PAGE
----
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Here is a real problem we face at work, and I would like some help quantifying it.

We have a round form, whose diameter is adjustable. Air cylinders are used to expand or contract the overall diameter of the form as needed.

This form receives several wraps of a product. The form rotates, and the wraps of product get wound around the form. Kind of like a garden hose carrier. The product translates along the cylindrical length of the form as the form rotates, so a single wrapped layer is applied to the form.

While the product is being wrapped around the form, there is about 1.25 kg of force (tension) on the band. If the force is too high, we experience "crush" of the form. Basically, the air cylinders are overcome by the compression, and they begin to allow the form to shrink in diameter. This is the problem we face. "Crush" is not desirable.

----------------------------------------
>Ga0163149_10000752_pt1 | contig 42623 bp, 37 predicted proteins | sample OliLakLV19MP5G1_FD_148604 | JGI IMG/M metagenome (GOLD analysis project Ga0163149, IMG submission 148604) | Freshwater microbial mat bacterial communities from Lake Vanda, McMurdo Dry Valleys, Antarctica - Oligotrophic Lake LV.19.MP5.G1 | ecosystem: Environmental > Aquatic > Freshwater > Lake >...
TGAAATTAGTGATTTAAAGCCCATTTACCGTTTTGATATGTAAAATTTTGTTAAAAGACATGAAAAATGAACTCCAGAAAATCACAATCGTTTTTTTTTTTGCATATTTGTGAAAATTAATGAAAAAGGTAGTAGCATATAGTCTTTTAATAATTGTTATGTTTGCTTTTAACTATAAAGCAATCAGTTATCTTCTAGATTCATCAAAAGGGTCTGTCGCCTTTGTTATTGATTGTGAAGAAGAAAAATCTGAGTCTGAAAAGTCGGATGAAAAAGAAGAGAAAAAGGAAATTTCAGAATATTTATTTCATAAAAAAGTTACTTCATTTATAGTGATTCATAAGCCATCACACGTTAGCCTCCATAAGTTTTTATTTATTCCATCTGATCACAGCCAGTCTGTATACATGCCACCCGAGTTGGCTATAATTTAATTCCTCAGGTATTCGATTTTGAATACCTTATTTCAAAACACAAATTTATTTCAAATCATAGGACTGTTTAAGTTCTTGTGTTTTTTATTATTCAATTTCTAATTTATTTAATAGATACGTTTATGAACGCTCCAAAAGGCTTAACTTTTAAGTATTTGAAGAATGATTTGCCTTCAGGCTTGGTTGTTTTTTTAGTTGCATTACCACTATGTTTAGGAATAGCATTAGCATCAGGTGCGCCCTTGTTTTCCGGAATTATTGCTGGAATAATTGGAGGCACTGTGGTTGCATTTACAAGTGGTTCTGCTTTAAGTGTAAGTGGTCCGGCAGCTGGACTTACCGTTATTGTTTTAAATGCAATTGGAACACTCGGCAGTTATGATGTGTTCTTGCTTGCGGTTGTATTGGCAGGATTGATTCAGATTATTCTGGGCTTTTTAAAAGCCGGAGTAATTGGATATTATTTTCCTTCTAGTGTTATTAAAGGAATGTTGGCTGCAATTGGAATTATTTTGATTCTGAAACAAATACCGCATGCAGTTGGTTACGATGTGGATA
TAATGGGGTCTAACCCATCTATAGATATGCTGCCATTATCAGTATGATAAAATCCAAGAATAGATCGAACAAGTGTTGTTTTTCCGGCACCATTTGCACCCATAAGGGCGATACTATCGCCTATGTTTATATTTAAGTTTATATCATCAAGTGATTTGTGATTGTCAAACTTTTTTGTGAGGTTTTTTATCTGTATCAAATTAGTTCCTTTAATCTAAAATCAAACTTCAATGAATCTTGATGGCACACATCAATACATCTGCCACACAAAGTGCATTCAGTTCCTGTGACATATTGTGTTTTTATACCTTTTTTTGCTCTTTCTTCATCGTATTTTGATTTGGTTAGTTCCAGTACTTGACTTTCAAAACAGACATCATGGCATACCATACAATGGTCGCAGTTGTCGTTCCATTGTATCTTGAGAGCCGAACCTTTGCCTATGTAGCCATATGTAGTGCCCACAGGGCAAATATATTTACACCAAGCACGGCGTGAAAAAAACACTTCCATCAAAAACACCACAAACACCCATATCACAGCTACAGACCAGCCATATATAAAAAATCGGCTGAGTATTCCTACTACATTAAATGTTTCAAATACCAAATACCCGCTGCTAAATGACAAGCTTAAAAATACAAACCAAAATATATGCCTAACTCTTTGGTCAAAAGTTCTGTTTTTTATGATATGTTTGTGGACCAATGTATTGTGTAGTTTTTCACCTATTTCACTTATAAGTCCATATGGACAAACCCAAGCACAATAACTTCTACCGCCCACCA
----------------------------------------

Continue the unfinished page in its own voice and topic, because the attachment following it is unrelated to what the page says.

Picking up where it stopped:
Here is the question:

How can I quantify the total compressive force against these cylinders?

I am able to know the number of wraps of product, and the linear tension of the product as it is applied to the form. I have been toying with the idea of simply multiplying the kg of force by the number of wraps, but that doesn't seem quite right.

Of course, it would be better if we didn't use air cylinders to begin with, but this is what we have, and we need to make it work. At least once we understand the total force we are dealing with, then we can begin to tackle the problem a little better.

Any help on this would be greatly appreciated.

Thanks.

Paul

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# Total force on a round form

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